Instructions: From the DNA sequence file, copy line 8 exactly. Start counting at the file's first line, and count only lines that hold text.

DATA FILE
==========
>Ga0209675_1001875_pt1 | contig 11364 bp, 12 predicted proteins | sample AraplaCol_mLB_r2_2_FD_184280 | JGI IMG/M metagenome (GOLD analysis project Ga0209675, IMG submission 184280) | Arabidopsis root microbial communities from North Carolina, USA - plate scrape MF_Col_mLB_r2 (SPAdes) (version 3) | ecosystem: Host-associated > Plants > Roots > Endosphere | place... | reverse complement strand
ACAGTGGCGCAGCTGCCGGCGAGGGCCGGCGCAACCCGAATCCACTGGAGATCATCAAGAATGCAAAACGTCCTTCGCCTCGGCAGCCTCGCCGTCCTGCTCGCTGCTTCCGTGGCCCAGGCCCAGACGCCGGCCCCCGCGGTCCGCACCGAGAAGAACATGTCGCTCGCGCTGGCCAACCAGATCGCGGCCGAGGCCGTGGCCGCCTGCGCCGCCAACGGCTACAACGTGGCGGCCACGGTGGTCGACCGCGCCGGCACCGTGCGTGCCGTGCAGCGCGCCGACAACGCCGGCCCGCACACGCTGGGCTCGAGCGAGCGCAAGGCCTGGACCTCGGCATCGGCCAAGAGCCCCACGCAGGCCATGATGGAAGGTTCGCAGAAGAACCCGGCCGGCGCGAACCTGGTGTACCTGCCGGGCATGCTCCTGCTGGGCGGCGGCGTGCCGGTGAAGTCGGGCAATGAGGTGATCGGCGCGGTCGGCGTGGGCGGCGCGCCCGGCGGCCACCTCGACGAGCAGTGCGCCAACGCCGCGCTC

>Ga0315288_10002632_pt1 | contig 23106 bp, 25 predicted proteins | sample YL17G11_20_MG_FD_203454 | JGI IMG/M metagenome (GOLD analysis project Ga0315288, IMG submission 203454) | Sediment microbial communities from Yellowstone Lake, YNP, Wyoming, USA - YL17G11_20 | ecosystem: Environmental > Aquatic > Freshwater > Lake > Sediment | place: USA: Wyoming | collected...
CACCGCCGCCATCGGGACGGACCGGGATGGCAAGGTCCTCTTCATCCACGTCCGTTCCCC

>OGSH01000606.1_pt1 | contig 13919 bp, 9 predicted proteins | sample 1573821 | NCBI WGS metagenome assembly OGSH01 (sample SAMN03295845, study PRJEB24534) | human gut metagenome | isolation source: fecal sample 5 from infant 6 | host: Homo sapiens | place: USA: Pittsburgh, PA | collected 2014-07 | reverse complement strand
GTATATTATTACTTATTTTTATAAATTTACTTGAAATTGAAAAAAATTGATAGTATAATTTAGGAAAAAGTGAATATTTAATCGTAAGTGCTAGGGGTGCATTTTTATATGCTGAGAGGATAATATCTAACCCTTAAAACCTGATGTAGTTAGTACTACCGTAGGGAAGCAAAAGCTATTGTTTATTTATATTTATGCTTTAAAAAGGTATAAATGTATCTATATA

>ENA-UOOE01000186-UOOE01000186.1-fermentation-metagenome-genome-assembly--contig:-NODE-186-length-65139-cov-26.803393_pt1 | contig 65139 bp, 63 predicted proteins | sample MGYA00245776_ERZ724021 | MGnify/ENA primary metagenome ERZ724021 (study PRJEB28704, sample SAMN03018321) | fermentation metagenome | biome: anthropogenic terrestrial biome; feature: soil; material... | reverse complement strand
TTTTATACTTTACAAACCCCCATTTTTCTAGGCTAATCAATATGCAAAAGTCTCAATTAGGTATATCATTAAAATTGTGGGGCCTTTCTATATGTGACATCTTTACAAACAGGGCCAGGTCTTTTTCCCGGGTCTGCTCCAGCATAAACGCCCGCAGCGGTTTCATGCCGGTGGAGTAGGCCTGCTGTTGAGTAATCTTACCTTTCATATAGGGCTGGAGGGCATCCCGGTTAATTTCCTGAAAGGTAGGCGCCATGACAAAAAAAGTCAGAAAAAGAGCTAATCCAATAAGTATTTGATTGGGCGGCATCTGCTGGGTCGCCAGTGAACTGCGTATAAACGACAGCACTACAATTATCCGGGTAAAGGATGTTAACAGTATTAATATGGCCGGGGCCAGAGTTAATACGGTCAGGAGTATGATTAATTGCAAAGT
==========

TTTTATACTTTACAAACCCCCATTTTTCTAGGCTAATCAATATGCAAAAGTCTCAATTAGGTATATCATTAAAATTGTGGGGCCTTTCTATATGTGACATCTTTACAAACAGGGCCAGGTCTTTTTCCCGGGTCTGCTCCAGCATAAACGCCCGCAGCGGTTTCATGCCGGTGGAGTAGGCCTGCTGTTGAGTAATCTTACCTTTCATATAGGGCTGGAGGGCATCCCGGTTAATTTCCTGAAAGGTAGGCGCCATGACAAAAAAAGTCAGAAAAAGAGCTAATCCAATAAGTATTTGATTGGGCGGCATCTGCTGGGTCGCCAGTGAACTGCGTATAAACGACAGCACTACAATTATCCGGGTAAAGGATGTTAACAGTATTAATATGGCCGGGGCCAGAGTTAATACGGTCAGGAGTATGATTAATTGCAAAGT